Social media has also become significantly more popular since Rethinking Popular Culture and Media was published. While there was some discussion about MySpace and its effects on the classroom environment, Facebook has since replaced MySpace. We read a couple articles that discussed ways Facebook could be incorporated into classrooms. Facebook groups and pages create excellent online class networking, and several teachers like to use Facebook pages as classroom discussion boards. Some teachers feel that these online discussion pages are an easy and practical way of monitoring student progress. However, many schools block Facebook from their network which prevents students from using this site at school.
Along the same line of online classes, a few teachers across the nation are experimenting with “robot teachers.” These teachers communicate with their students via a mobile robot with the capability of moving around the classroom. This method, although expensive, allows students to feel that the teacher is a part of the class. This can be especially useful in high schools when subjects are beginning to be more specialized. Robot teachers allow a teacher in one are to interact with students in another area, perhaps even in another state. While we certainly believe actual physical interaction is the most effective way of teaching, these robot teachers enhance the idea of an online classroom environment.
We want to continue our discussion of current topics in popular culture and media’s effect on the education system, so we will be searching for a related TedTalk video to discuss in our next meeting.
The two pieces that we read were related in that they were both talking about the dynamics of legs in the classroom. Students had a Lego town project where they were supposed to build a town but students were creating hierarchies in relation to the lego pieces. Students were being excluded and others were guarding their territory. There were “issues of inequality and power that helped to shape Lego Town.” Eventually the legos were destroyed. A trade system for the legos was then implemented but it did not do much to mitigate the hierarchy. By the end, the teachers were trying to get their students to discuss the implications of power and inequality in regard to their classroom toy. The teachers had a responsibility to pay attention to the values and the interactions that the students portrayed in the case of the legos to emphasize the value of democracy.
In our discussion, we touched on how this particular lesson would be representative of critical pedagogy and the idea that education, whether planned or spontaneous, is inherently political (Hinchey, 2004). The legos could have been implemented into an actual lesson plan, since they were obviously a tool for learning in the after school care.
Questions for Practicing Teachers:
What are some relations of power in extracurricular activities that you oversee and how do you address them? For example sports.
How can you address these power stances that exist in the extracurriculars within the actual classroom?
How can you get your students involved in making rules for your classroom?
Summary of assigned reading & Highlights of discussion
The section “sticking it to the man” was about the pedagogy employed by a teacher in the movie School of Rock. The movie portrays a washed up rock star teaching rich private school students about rock and roll and eventually leading them to participate in the battle of the bands. The author critiqued the movie in that it was oversimplified and that it did not take issues of class division, race, and gender into account. However, the author pointed to the positive shift in the student’s attitude towards education. Before the new teacher came, the students were part of a strict system of education that graded them based on a standard curriculum, which as a result was dehumanizing them. However, teaching students about rock that allowed them to express themselves in their unique talents of singing and playing instruments led them to embrace their individuality.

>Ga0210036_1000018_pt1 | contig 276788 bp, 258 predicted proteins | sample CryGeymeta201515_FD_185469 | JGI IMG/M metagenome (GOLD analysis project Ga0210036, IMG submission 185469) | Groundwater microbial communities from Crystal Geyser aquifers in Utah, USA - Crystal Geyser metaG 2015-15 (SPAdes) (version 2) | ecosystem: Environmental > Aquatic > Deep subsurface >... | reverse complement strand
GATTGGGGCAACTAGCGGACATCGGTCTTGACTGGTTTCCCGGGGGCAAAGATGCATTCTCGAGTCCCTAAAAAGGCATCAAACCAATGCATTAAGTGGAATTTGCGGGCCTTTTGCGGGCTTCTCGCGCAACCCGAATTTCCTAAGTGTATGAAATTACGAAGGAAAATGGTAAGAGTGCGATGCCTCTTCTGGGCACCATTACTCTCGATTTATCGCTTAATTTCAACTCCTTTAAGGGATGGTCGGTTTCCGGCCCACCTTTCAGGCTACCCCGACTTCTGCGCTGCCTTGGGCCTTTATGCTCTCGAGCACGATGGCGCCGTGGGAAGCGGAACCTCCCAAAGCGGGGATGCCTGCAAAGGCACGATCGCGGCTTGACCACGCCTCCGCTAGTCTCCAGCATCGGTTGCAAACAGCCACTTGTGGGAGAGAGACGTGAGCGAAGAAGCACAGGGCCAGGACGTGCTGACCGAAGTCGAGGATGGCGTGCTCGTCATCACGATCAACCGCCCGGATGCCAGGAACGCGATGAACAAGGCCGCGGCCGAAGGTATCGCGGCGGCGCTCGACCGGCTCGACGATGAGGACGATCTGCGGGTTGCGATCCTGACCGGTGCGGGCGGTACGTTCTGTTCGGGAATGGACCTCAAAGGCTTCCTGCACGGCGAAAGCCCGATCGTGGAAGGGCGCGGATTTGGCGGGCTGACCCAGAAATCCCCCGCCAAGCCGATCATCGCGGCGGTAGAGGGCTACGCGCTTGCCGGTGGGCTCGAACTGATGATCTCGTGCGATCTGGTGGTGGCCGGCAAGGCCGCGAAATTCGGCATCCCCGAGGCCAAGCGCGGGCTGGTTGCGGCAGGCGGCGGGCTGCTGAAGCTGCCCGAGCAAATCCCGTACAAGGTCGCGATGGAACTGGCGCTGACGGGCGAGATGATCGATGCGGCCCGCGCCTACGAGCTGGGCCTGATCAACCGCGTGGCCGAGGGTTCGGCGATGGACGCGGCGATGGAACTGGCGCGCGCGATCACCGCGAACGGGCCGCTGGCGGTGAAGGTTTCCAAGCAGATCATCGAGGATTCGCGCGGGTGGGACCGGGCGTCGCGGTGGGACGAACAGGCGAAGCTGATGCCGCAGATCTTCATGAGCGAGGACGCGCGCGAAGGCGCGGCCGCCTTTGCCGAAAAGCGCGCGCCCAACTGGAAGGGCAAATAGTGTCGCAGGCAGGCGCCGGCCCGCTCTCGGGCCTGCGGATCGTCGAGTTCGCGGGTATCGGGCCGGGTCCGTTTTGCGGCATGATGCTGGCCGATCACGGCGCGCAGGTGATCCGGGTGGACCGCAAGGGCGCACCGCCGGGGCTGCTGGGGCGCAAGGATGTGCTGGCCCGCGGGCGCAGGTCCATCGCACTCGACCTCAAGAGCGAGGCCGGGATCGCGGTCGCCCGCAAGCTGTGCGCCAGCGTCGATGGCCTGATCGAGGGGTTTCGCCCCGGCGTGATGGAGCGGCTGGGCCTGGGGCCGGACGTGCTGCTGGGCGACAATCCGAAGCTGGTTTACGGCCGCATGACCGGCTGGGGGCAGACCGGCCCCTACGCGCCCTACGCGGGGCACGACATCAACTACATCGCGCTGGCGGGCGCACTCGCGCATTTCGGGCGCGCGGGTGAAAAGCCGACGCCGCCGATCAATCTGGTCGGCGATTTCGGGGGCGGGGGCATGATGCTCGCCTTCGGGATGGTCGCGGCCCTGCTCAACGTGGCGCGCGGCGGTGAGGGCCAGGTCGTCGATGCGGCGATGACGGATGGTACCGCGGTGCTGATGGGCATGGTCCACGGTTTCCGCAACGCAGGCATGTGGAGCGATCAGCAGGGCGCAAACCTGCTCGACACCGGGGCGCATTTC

The following is a link to an interesting article that also positively comments on the pedagogy in School of Rock : http://dougbelshaw.com/blog/2008/01/27/5-things-school-of-rock-can-teach-us-about-real-education/
Another movie discussed in this section was The Perfect Score. The author was talking about how the movie accurately portrayed that the SAT viewed all the students as the same and was designed with the false assumption that all students had the same background and experience of education. We should be less concerned about whether students can answer our questions and more concerned about teaching them how to ask questions. Question posing is more important than problem solving.
The other section we read was call “examining media violence” which was a compilation of articles, lesson plans, etc that acknowledged that media did reinforce a culture of violence but was is not the sole cause of violence in society”. We agreed that it is important to acknowledge media’s role in encouraging violence but blaming everything on media takes the responsibility off other real causes such as racism and segregation.
Connections to course materials
School of Rock was relevant to the article by Christensen which argued that students’ voices should be heard instead of forcing them to speak in a standard voice. In this case, rock was utilized as the language in which the students were able to freely express themselves that was free from the school system’s standards.
The perfect score was relevant to the Hinchey article that claimed that the school system supported the status quo. The SAT assumed that students have the background of a Western education. In the case of immigrant students or more marginalized groups of society, this may not be the case. Hence the SAT embodies this aspect of the school system.
Question to pose to practicing educators
How can teachers make sure their student’s voices are heard?
In what ways has your pedagogy been supporting the status quo?